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Mammalian Genome

, Volume 27, Issue 3–4, pp 111–121 | Cite as

Exome sequencing identifies a nonsense mutation in Fam46a associated with bone abnormalities in a new mouse model for skeletal dysplasia

  • Susanne Diener
  • Sieglinde Bayer
  • Sibylle Sabrautzki
  • Thomas Wieland
  • Birgit Mentrup
  • Gerhard K. H. Przemeck
  • Birgit Rathkolb
  • Elisabeth Graf
  • Wolfgang Hans
  • Helmut Fuchs
  • Marion Horsch
  • Thomas Schwarzmayr
  • Eckhard Wolf
  • Eva Klopocki
  • Franz Jakob
  • Tim M. Strom
  • Martin Hrabě de Angelis
  • Bettina Lorenz-DepiereuxEmail author
Article

Abstract

We performed exome sequencing for mutation discovery of an ENU (N-ethyl-N-nitrosourea)-derived mouse model characterized by significant elevated plasma alkaline phosphatase (ALP) activities in female and male mutant mice, originally named BAP014 (bone screen alkaline phosphatase #14). We identified a novel loss-of-function mutation within the Fam46a (family with sequence similarity 46, member A) gene (NM_001160378.1:c.469G>T, NP_001153850.1:p.Glu157*). Heterozygous mice of this mouse line (renamed Fam46a E157*Mhda) had significantly high ALP activities and apparently no other differences in morphology compared to wild-type mice. In contrast, homozygous Fam46a E157*Mhda mice showed severe morphological and skeletal abnormalities including short stature along with limb, rib, pelvis, and skull deformities with minimal trabecular bone and reduced cortical bone thickness in long bones. ALP activities of homozygous mutants were almost two-fold higher than in heterozygous mice. Fam46a is weakly expressed in most adult and embryonic tissues with a strong expression in mineralized tissues as calvaria and femur. The FAM46A protein is computationally predicted as a new member of the superfamily of nucleotidyltransferase fold proteins, but little is known about its function. Fam46a E157*Mhda mice are the first mouse model for a mutation within the Fam46a gene.

Keywords

Exome Sequencing Mouse Line Skeletal Dysplasia Cortical Bone Thickness Intramembranous Ossification 
These keywords were added by machine and not by the authors. This process is experimental and the keywords may be updated as the learning algorithm improves.

Notes

Acknowledgments

We thank Sandy Lösecke, Sandra Hoffmann, Andreas Mayer, Carola Fischer, Bianca Schmick, Sören Kundt, Anja Wohlbier, Elfi Holupirek, Sebastian Kaidel, Silvia Crowley, and Gerlinde Bergter for excellent technical assistance. We also thank Robert Brommage for scientific discussions and revision of the manuscript. This work was supported by the German Ministry of Education and Research BMBF OSTEOPATH Grant (01EC1006B), Nationales Genomforschungsnetz (NGFN 01GR0430), and NGFNplus Grants (01GS0850 and 01GS0851).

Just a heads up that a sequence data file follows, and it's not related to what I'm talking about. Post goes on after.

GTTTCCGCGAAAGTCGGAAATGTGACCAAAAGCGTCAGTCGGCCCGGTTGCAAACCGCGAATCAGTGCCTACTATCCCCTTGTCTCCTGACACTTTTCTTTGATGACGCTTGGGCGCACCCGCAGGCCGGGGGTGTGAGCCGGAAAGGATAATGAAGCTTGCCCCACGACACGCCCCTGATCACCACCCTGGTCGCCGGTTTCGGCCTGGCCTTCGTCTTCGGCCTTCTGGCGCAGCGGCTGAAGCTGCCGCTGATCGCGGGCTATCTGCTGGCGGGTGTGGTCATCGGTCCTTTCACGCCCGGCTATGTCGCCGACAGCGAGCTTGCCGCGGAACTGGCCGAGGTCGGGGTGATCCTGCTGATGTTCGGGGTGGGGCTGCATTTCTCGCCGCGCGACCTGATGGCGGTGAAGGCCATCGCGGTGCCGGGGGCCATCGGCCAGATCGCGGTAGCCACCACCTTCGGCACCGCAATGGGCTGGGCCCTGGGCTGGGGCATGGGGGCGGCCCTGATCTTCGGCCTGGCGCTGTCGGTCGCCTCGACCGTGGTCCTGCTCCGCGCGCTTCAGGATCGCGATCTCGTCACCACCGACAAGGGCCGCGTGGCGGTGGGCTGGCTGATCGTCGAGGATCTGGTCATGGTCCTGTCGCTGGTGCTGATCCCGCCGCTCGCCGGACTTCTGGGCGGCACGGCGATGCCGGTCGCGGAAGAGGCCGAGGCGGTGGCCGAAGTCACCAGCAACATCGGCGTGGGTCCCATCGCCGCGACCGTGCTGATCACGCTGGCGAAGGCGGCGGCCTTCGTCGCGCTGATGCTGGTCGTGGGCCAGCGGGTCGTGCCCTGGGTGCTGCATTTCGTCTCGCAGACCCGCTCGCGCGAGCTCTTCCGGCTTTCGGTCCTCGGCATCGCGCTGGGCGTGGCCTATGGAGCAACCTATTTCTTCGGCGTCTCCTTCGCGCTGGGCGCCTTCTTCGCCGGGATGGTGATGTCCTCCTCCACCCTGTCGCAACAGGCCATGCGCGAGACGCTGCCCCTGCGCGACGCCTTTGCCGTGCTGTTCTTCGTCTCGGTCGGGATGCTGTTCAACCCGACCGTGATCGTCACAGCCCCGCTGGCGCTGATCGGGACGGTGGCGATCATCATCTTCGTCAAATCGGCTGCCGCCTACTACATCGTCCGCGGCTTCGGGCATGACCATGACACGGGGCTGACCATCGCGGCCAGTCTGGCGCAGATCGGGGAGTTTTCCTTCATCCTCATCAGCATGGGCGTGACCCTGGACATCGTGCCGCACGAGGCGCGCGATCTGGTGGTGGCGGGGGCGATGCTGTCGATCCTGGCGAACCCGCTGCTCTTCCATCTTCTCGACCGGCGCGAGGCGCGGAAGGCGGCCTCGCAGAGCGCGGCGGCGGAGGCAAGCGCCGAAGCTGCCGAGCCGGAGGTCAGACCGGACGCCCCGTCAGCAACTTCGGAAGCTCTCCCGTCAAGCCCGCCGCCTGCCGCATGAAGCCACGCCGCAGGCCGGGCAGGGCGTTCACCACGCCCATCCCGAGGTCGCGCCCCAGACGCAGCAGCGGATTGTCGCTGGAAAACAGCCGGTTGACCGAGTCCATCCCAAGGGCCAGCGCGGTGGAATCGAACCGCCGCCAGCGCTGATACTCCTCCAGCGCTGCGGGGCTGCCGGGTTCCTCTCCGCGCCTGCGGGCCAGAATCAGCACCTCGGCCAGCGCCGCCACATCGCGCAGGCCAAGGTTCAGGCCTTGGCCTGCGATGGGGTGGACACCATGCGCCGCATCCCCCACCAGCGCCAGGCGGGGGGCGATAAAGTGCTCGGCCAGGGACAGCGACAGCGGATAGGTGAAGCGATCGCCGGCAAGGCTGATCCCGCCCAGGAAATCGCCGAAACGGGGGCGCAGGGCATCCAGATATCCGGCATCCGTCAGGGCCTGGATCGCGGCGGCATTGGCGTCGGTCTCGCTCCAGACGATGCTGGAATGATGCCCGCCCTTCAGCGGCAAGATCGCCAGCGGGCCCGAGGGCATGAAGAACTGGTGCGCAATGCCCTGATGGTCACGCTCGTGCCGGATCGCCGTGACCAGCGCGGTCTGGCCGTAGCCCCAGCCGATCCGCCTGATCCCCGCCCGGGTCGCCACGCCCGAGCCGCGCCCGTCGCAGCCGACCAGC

Compliance with ethical standards

Conflicts of interest

The authors declare that they have no conflicts of interest.

Supplementary material

335_2016_9619_MOESM1_ESM.rtf (69 kb)
Supplementary material 1 (RTF 69 kb)

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Copyright information

© Springer Science+Business Media New York 2016

Authors and Affiliations

  • Susanne Diener
    • 1
  • Sieglinde Bayer
    • 2
    • 9
  • Sibylle Sabrautzki
    • 2
    • 3
    • 10
  • Thomas Wieland
    • 1
  • Birgit Mentrup
    • 4
  • Gerhard K. H. Przemeck
    • 2
    • 3
  • Birgit Rathkolb
    • 2
    • 5
  • Elisabeth Graf
    • 1
  • Wolfgang Hans
    • 2
    • 3
  • Helmut Fuchs
    • 2
    • 3
  • Marion Horsch
    • 2
  • Thomas Schwarzmayr
    • 1
  • Eckhard Wolf
    • 5
  • Eva Klopocki
    • 6
  • Franz Jakob
    • 4
  • Tim M. Strom
    • 1
    • 7
  • Martin Hrabě de Angelis
    • 2
    • 3
    • 8
  • Bettina Lorenz-Depiereux
    • 1
    Email author
  1. 1.Institute of Human Genetics, German Research Center for Environmental Health (GmbH)Helmholtz Zentrum MünchenNeuherbergGermany
  2. 2.Institute of Experimental Genetics and German Mouse Clinic, German Research Center for Environmental HealthHelmholtz Zentrum MünchenNeuherbergGermany
  3. 3.Member of German Center for Diabetes Research (DZD)NeuherbergGermany
  4. 4.Experimental Labs Stem Cell Group, Orthopedic Department, Orthopedic Center for Musculoskeletal ResearchUniversity of WürzburgWürzburgGermany
  5. 5.Chair for Molecular Animal Breeding and Biotechnology, Gene CenterLudwig-Maximilians-Universität MünchenMunichGermany
  6. 6.Institute of Human GeneticsUniversität WürzburgWürzburgGermany
  7. 7.Institute of Human GeneticsTechnische Universität MünchenMunichGermany
  8. 8.Chair in Experimental GeneticsTechnische Universität MünchenFreising-WeihenstephanGermany
  9. 9.Technische Universität MünchenMunichGermany
  10. 10.Research Unit Comparative Medicine, German Research Center for Environmental HealthHelmholtz Zentrum MünchenNeuherbergGermany

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